In the face of political and social upheavals, the teaching profession needs the Chartered College more than ever, writes Richard Willis
Writing in 2019, I was critical of the work the Chartered College of Teaching had set out to pursue. I argued that teachers were wrong to continue to strive for a nebulous professional utopia. The example of the General Teaching Council (and previous incarnations of a chartered college) led me to question the viability and effectiveness of such institutions. I was wrong.
Tracing the history of its predecessors, this year the CCT approaches its 175th anniversary. Or at least, the continued effort for a robust teaching profession it represents does. It’s an illustrious history, and so much has been achieved since its inception that harbouring qualms about its past is somewhat churlish. In fact, the positives on the balance sheet outweigh the negatives. Focusing on the weaknesses of its earlier variants only serves to hinder those who are deeply devoted to its success.
The very first incarnation was called the College of Preceptors. It was founded in Bloomsbury, London, and its inaugural meeting marked a watershed moment in teacher professionalism. The early members had their eyes fixed on the significance of the General Medical Council regulating medical staff and the Law Society representing solicitors. Among many distinguished professionals who wanted to forge the status of the teaching profession were Sir Philip Magnus, the Rev Dr William Haig Brown, Professor Joseph Payne, Frank Roscoe, HG Wells, Frances Buss and Dr WB Hodgson.
The College of Preceptors then became the College of Teachers, and the early struggle for professional status during the 19th century was soon embroiled in class conflict. Less protected elementary teachers wanted a unified profession. Instead, the college did its best to protect teachers from private schools, which were then the chief employers of preceptors.
The torch of teacher professionalism has stayed alight and the cause has matured
But the torch of teacher professionalism has stayed alight and been passed on from generation to generation. The cause has matured politically and, under the expert stewardship of Dame Alison Peacock, its focus is now on evidence-led practices and policies for all teachers regardless of setting.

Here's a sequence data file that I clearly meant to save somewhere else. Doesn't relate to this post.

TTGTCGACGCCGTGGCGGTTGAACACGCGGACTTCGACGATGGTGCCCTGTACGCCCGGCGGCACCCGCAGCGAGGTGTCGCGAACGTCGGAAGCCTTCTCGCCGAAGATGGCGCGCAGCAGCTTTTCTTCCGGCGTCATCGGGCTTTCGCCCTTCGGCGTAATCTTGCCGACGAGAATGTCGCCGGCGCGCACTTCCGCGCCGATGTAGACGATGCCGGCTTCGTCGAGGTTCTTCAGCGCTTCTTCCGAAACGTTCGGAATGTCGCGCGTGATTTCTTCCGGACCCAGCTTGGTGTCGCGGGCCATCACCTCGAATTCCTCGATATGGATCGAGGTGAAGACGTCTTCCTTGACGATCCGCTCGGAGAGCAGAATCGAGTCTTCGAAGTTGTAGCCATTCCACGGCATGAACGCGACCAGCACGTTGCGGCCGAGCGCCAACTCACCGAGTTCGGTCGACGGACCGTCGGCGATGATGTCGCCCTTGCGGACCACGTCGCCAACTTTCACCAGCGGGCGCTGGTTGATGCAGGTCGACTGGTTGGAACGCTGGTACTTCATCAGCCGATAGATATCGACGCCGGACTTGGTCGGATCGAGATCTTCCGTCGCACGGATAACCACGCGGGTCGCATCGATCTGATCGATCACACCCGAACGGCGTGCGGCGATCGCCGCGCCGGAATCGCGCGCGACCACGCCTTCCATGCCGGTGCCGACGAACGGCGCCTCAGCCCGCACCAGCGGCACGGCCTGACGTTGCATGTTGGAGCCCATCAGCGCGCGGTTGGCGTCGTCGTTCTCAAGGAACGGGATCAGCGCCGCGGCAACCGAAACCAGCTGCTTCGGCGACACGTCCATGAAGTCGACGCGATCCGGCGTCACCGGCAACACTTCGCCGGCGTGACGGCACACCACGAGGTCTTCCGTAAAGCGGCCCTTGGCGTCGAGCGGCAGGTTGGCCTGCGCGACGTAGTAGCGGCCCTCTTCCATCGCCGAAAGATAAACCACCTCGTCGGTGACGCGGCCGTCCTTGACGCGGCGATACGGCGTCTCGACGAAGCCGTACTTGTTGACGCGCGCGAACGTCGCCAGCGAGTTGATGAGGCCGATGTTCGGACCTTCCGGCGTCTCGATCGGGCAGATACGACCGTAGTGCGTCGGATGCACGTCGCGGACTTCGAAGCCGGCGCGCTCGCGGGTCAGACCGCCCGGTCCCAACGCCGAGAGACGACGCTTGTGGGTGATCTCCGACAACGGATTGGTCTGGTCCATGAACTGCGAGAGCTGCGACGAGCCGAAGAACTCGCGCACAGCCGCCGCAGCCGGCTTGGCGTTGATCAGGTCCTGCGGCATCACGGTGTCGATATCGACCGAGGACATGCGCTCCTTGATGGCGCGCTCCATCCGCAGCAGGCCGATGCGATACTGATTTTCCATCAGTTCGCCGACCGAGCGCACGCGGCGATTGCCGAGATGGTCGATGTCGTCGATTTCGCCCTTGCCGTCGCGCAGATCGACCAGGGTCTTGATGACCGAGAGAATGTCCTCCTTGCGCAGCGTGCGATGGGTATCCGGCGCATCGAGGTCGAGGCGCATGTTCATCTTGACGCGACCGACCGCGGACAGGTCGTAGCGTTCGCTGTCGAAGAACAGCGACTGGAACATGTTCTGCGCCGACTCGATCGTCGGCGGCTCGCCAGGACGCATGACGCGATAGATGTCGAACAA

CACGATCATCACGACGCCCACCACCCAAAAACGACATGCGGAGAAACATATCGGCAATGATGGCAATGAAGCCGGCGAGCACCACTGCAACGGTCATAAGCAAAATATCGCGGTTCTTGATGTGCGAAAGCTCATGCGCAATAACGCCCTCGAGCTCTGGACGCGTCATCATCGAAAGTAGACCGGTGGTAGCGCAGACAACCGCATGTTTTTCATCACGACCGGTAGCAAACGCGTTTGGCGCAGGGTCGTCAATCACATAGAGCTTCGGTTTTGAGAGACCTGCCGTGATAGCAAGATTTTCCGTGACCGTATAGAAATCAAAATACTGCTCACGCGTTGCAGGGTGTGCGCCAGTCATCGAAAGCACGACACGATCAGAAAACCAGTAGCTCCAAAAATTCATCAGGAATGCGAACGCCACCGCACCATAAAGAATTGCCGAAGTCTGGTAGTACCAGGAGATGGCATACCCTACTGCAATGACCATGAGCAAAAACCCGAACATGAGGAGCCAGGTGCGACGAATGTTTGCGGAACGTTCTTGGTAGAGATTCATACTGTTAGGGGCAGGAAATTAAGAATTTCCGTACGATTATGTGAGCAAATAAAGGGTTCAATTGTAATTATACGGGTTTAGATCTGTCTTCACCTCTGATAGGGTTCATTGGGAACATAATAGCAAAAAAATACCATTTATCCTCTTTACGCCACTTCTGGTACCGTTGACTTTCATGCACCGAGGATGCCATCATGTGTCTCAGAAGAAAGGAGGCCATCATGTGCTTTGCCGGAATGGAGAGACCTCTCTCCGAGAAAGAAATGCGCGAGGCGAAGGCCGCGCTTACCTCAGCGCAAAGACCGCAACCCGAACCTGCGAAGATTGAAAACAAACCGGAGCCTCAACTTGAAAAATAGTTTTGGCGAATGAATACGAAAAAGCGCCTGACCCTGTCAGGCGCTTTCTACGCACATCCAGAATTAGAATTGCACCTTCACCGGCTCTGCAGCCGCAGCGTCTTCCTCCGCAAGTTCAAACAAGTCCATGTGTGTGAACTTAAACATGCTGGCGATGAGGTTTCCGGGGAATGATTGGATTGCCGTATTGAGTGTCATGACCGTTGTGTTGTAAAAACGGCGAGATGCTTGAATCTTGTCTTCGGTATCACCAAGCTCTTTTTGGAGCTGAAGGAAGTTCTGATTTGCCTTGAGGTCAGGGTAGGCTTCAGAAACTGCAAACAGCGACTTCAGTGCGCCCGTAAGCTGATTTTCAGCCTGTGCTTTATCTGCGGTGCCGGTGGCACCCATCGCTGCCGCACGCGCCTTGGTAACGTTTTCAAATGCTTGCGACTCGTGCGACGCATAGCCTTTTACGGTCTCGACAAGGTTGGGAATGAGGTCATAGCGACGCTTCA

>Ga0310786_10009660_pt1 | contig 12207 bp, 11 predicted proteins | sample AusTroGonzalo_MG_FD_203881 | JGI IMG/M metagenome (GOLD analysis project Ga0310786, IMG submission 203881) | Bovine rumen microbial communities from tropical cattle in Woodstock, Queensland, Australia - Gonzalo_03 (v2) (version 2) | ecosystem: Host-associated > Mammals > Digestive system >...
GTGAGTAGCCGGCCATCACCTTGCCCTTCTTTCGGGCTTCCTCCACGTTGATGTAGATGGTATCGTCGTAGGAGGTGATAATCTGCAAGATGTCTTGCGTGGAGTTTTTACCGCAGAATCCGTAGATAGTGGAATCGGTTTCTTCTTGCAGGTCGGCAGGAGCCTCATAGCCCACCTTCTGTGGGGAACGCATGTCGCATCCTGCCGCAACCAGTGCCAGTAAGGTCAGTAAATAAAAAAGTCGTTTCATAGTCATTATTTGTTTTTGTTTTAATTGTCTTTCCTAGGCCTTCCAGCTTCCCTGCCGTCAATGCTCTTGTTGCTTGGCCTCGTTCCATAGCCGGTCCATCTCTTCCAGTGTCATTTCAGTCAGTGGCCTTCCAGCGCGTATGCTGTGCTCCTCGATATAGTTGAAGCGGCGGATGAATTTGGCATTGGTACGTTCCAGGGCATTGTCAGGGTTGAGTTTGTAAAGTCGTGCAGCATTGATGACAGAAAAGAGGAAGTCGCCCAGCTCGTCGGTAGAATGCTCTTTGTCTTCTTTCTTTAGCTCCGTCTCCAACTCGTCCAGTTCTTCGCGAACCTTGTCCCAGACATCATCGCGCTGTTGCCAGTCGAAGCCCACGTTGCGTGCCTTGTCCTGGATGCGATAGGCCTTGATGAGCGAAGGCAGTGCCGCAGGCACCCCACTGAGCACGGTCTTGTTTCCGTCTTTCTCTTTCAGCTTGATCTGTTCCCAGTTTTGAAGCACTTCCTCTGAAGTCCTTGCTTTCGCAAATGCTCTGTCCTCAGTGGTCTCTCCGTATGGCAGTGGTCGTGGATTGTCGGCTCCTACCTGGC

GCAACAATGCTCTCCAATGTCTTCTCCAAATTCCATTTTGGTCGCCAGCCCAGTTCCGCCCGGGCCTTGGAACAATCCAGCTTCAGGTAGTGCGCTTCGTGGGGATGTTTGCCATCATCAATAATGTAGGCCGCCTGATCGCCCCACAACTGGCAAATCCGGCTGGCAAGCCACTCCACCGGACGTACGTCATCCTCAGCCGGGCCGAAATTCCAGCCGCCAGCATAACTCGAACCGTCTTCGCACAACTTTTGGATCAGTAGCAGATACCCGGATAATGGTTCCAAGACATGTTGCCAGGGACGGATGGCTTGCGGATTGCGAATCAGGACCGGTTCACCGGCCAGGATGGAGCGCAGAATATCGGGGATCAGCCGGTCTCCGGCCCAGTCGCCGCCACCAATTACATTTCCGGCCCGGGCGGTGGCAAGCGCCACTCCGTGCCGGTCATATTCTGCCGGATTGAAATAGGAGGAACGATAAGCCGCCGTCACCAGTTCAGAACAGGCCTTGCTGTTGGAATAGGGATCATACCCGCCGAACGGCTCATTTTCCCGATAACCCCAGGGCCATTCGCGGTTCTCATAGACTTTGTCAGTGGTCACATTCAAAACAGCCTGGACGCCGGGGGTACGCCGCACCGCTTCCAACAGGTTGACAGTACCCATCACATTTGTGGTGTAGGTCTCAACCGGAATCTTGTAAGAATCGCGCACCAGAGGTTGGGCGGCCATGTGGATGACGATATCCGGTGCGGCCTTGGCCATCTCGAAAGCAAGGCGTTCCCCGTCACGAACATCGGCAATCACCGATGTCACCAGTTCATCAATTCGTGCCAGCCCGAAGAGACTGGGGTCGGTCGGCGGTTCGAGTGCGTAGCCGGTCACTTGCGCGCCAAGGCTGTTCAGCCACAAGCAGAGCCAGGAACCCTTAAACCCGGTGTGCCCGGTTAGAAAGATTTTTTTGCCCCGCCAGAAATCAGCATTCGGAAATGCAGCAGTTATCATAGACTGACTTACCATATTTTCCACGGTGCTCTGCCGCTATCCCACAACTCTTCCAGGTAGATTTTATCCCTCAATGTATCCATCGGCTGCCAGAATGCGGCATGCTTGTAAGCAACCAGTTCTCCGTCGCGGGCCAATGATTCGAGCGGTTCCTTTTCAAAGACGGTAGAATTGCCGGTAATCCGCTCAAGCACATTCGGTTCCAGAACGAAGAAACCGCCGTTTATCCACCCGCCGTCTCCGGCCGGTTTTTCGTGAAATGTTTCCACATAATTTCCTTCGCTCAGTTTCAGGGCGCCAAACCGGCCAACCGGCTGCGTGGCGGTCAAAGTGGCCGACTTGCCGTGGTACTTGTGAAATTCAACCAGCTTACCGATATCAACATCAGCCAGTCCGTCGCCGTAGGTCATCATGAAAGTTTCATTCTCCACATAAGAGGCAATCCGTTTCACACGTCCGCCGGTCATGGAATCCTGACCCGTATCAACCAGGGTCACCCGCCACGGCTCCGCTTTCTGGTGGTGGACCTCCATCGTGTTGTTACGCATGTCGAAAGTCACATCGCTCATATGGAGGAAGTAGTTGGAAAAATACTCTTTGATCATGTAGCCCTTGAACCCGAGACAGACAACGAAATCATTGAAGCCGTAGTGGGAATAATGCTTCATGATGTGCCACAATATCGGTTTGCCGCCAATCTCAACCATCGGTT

Some argue that its membership of 40,000 is insufficient. Yet last year it became financially independent of government funding. It has generated 1.2 million visits to its websites and resources and published over 800 articles covering 200 educational topics. In 2020 alone, it took over 20,000 bookings for online webinars. Its journal is widely acclaimed too.
The college’s real value is not simply tied up with the size of its membership. It provides many less prominent advantages to a profession beleaguered by years of unsympathetic governments and deeply impacted by the pandemic. It works hard to raise the status and solidarity of the teaching profession, and its success in that effort is underscored by the 17,000 participants who attended its online courses on education technology.
There is of course always room for improvement. The college could take on more examination work, for example, perhaps by offering a doctoral fellowship to high-performing teachers. The logistics of such a reform would no doubt be immense. But it would be a rightly ambitious aim to celebrate its admirable contribution over nearly two centuries. If the next 175 years are to see the profession reach true maturity, then the college should set its sights on lofty ambitions worthy of its Victorian founders.
As we emerge from a global pandemic and Britain redefines its place in the world after Brexit, education will be key to the nation’s success. Only a body like the Chartered College can safeguard its workforce from the political winds that will arise from these troubled times, and ensure their contribution is not only recognised but respected.
As for the critics, it has taken me just two years to change my mind. In the grand scheme of a Chartered College of Teaching, that’s a pretty negligible span of time. With a continued focus on the long term over expediency and on its future rather than its past, the profession will be in good hands. And that’s far from a nebulous utopianism.